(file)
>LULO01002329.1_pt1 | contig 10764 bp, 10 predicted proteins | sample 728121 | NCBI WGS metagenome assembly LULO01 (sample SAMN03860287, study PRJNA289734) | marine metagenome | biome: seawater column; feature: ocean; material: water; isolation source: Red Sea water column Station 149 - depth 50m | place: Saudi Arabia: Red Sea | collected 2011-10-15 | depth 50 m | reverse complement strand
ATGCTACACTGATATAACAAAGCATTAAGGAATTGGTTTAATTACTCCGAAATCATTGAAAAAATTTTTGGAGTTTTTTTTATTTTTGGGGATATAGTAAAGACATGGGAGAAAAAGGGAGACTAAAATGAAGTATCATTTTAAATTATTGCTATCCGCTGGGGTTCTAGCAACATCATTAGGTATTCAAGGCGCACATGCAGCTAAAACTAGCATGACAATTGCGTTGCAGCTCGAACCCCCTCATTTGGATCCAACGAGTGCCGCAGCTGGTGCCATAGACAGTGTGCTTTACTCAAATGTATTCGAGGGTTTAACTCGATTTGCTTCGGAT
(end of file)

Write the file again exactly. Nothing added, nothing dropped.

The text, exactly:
>LULO01002329.1_pt1 | contig 10764 bp, 10 predicted proteins | sample 728121 | NCBI WGS metagenome assembly LULO01 (sample SAMN03860287, study PRJNA289734) | marine metagenome | biome: seawater column; feature: ocean; material: water; isolation source: Red Sea water column Station 149 - depth 50m | place: Saudi Arabia: Red Sea | collected 2011-10-15 | depth 50 m | reverse complement strand
ATGCTACACTGATATAACAAAGCATTAAGGAATTGGTTTAATTACTCCGAAATCATTGAAAAAATTTTTGGAGTTTTTTTTATTTTTGGGGATATAGTAAAGACATGGGAGAAAAAGGGAGACTAAAATGAAGTATCATTTTAAATTATTGCTATCCGCTGGGGTTCTAGCAACATCATTAGGTATTCAAGGCGCACATGCAGCTAAAACTAGCATGACAATTGCGTTGCAGCTCGAACCCCCTCATTTGGATCCAACGAGTGCCGCAGCTGGTGCCATAGACAGTGTGCTTTACTCAAATGTATTCGAGGGTTTAACTCGATTTGCTTCGGAT